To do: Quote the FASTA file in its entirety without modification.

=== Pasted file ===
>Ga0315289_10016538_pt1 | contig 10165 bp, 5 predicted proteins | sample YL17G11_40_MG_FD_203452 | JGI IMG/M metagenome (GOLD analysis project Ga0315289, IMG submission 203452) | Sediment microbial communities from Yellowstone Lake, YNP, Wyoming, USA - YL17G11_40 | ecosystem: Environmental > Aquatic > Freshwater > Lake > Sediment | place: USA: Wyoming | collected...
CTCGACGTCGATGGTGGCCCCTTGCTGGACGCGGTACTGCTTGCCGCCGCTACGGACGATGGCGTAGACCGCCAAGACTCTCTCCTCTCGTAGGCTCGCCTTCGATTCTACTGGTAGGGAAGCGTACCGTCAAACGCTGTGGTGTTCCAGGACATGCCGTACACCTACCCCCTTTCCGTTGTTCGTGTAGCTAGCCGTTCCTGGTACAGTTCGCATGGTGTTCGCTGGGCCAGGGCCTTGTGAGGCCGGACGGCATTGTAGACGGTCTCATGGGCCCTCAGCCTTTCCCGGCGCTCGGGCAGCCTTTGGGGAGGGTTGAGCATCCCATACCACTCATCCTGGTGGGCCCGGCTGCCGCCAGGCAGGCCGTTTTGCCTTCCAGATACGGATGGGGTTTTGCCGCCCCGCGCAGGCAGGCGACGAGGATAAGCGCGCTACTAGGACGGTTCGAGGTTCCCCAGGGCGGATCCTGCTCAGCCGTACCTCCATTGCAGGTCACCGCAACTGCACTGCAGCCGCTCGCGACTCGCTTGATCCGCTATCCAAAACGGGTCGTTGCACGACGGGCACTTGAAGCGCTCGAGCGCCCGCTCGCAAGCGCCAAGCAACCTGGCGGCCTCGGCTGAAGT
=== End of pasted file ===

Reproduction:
>Ga0315289_10016538_pt1 | contig 10165 bp, 5 predicted proteins | sample YL17G11_40_MG_FD_203452 | JGI IMG/M metagenome (GOLD analysis project Ga0315289, IMG submission 203452) | Sediment microbial communities from Yellowstone Lake, YNP, Wyoming, USA - YL17G11_40 | ecosystem: Environmental > Aquatic > Freshwater > Lake > Sediment | place: USA: Wyoming | collected...
CTCGACGTCGATGGTGGCCCCTTGCTGGACGCGGTACTGCTTGCCGCCGCTACGGACGATGGCGTAGACCGCCAAGACTCTCTCCTCTCGTAGGCTCGCCTTCGATTCTACTGGTAGGGAAGCGTACCGTCAAACGCTGTGGTGTTCCAGGACATGCCGTACACCTACCCCCTTTCCGTTGTTCGTGTAGCTAGCCGTTCCTGGTACAGTTCGCATGGTGTTCGCTGGGCCAGGGCCTTGTGAGGCCGGACGGCATTGTAGACGGTCTCATGGGCCCTCAGCCTTTCCCGGCGCTCGGGCAGCCTTTGGGGAGGGTTGAGCATCCCATACCACTCATCCTGGTGGGCCCGGCTGCCGCCAGGCAGGCCGTTTTGCCTTCCAGATACGGATGGGGTTTTGCCGCCCCGCGCAGGCAGGCGACGAGGATAAGCGCGCTACTAGGACGGTTCGAGGTTCCCCAGGGCGGATCCTGCTCAGCCGTACCTCCATTGCAGGTCACCGCAACTGCACTGCAGCCGCTCGCGACTCGCTTGATCCGCTATCCAAAACGGGTCGTTGCACGACGGGCACTTGAAGCGCTCGAGCGCCCGCTCGCAAGCGCCAAGCAACCTGGCGGCCTCGGCTGAAGT